10 Scientists Who Were Their Own Guinea Pigs


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Elsie Widdowson
During World War II, Britons were given ration books. They were loaded with coupons for bread, cabbage and potatoes, the triumvirate in Elsie Widdowson's wartime diet plan.
During World War II, Britons were given ration books. They were loaded with coupons for bread, cabbage and potatoes, the triumvirate in Elsie Widdowson's wartime diet plan.
Reg Speller/Hulton Archive/Getty Images

If Santorio Santorio established a proud tradition of self-sacrifice in the field of metabolic research, then perhaps his greatest heir was Dr. Elsie Widdowson. For much of her 60 years of study of nutrition and metabolism, the 20th century British researcher used herself as a willing test subject in her experiments.

In her early career, Widdowson and her long-time collaborator Dr. R.A. McNance combined their research on fruits, vegetables and meats to write "The Chemical Composition of Foods," a landmark book on nutrition still in use today. It was World War II, however, that led Widdowson and her colleague to self-experiment. Because the British government was rationing food, Widdowson decided to determine what healthy diet could be had from the meager and somewhat random assortments of foods that were most widely available to the average Briton during the war. Putting herself on starvation diets, Widdowson produced a diet founded on cabbage, potatoes and bread that could keep a person in good health and submitted it to the British government, which championed it [source: Martin]. To prove their diet, Widdowson and McNance showed it could sustain even the most brutal calorie-burning regimen. While half-starved, the two took to the mountains for grueling workouts, in one day burning 4,700 calories by walking 36 miles (58 kilometers) and climbing 7,000 feet (2.13 kilometers). Keep in mind that the average daily energy expenditure for a female is around 2,200 calories [source: Martin, Smith]. Their diet findings were used to help feed starved Holocaust survivors.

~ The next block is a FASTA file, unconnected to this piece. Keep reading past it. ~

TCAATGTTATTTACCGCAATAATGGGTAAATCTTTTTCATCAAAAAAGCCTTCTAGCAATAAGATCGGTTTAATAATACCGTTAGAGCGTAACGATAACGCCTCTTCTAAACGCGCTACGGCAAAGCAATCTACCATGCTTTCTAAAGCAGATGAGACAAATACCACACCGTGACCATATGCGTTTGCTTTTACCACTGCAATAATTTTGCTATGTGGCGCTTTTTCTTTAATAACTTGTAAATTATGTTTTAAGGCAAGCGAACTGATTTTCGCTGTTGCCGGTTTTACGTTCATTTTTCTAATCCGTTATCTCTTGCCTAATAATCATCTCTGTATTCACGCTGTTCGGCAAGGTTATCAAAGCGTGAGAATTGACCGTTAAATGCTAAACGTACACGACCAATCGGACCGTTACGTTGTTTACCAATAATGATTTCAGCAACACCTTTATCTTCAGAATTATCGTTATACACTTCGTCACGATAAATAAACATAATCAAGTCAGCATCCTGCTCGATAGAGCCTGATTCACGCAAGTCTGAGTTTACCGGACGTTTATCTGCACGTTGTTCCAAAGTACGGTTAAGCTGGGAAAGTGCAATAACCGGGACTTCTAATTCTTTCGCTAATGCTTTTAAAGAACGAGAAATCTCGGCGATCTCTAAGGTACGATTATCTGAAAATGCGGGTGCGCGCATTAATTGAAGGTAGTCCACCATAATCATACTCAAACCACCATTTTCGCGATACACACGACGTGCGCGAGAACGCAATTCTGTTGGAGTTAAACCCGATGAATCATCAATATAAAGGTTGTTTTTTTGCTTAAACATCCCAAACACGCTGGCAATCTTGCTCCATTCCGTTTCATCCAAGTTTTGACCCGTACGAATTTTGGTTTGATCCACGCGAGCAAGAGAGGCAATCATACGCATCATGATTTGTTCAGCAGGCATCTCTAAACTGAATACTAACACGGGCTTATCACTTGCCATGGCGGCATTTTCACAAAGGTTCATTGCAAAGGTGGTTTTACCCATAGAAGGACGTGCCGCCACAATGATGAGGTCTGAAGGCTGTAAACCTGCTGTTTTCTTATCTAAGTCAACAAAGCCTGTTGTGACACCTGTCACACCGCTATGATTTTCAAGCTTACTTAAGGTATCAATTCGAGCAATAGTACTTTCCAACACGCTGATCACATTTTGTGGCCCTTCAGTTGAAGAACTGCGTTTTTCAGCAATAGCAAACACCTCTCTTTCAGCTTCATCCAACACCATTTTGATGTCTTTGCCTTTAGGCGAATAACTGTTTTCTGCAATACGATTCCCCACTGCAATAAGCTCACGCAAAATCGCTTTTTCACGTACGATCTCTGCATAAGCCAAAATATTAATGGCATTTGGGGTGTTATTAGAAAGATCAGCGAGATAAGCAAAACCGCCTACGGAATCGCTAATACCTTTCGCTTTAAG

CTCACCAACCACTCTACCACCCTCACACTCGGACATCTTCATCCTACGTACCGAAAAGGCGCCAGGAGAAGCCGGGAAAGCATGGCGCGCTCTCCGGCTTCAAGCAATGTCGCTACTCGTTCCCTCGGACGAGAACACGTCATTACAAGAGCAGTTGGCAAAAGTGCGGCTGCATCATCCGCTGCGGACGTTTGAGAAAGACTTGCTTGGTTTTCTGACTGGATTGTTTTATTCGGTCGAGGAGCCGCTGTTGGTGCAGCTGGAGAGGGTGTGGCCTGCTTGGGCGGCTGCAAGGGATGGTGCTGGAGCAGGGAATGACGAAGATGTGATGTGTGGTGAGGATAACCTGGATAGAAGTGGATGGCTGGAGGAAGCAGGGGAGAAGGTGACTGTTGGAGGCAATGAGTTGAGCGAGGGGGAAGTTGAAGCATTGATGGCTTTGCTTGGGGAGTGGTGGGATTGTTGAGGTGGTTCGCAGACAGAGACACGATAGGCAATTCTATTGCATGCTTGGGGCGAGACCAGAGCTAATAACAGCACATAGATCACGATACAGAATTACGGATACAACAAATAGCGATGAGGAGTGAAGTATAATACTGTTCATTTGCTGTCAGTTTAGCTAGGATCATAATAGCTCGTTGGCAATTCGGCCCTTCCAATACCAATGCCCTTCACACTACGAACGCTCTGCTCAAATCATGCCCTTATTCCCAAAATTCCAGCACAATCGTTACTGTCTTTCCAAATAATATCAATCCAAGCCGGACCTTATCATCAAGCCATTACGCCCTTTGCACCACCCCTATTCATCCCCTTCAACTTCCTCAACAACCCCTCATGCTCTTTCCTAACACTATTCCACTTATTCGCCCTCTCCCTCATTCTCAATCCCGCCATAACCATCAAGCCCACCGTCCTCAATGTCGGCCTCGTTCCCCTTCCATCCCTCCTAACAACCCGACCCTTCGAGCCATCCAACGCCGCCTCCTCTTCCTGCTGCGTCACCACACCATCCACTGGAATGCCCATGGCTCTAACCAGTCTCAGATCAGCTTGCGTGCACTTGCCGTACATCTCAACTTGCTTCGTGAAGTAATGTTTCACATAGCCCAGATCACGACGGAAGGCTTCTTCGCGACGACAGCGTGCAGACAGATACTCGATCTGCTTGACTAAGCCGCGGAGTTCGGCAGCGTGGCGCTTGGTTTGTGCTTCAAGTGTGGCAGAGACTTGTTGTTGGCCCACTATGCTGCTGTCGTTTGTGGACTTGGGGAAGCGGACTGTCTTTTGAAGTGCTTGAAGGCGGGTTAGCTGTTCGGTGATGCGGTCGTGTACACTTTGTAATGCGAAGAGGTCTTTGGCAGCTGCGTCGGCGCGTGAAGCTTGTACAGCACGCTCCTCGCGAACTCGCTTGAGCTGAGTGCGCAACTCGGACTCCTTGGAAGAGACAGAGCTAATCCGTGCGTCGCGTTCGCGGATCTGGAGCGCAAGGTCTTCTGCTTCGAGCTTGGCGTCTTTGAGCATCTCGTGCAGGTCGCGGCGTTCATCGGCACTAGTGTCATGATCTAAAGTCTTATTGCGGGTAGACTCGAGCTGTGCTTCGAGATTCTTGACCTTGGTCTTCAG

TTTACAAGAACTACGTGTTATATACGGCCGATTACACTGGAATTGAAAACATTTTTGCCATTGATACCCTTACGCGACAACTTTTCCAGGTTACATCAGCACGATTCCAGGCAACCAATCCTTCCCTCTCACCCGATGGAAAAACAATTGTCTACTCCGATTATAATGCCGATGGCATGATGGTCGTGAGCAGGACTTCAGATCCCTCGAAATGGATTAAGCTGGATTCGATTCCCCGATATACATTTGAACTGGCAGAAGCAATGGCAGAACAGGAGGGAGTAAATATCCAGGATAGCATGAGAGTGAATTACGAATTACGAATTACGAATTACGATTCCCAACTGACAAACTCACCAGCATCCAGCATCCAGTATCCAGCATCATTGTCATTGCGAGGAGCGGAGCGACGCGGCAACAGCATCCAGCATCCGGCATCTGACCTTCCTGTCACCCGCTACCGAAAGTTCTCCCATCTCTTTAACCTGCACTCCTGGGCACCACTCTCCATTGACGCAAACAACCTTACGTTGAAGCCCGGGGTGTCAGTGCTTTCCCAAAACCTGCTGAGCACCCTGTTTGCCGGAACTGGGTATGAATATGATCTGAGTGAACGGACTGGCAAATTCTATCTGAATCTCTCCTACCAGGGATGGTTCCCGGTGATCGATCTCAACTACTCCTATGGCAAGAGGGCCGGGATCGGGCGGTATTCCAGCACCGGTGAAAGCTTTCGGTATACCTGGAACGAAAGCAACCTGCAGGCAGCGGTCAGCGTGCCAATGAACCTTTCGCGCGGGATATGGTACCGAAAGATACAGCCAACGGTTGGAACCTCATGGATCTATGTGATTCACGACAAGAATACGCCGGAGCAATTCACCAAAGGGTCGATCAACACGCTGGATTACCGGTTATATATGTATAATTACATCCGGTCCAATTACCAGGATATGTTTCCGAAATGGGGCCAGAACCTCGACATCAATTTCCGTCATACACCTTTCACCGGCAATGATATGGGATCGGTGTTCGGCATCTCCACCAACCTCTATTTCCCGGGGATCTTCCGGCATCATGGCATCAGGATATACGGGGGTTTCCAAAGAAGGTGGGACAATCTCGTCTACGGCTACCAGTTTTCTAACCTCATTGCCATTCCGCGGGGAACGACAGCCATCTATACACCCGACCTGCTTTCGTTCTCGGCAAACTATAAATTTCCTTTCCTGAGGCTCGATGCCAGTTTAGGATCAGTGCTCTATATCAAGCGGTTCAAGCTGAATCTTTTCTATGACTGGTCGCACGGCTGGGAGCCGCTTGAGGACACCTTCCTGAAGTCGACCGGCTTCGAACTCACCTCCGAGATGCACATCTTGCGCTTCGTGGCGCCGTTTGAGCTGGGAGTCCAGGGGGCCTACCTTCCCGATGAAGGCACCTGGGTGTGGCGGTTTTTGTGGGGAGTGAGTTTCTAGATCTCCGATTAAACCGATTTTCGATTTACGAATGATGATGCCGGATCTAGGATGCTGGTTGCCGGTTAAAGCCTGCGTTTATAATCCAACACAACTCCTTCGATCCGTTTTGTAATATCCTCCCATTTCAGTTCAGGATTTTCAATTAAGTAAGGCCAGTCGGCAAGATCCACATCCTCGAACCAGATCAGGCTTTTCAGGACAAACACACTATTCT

Widdowson also self-experimented with other aspects of diet, including determining salt intake and through self-injecting iron, she found that the mineral is regulated in the body through absorption, not excretion, a finding that forms the basis for treating anemia [source: MRC].

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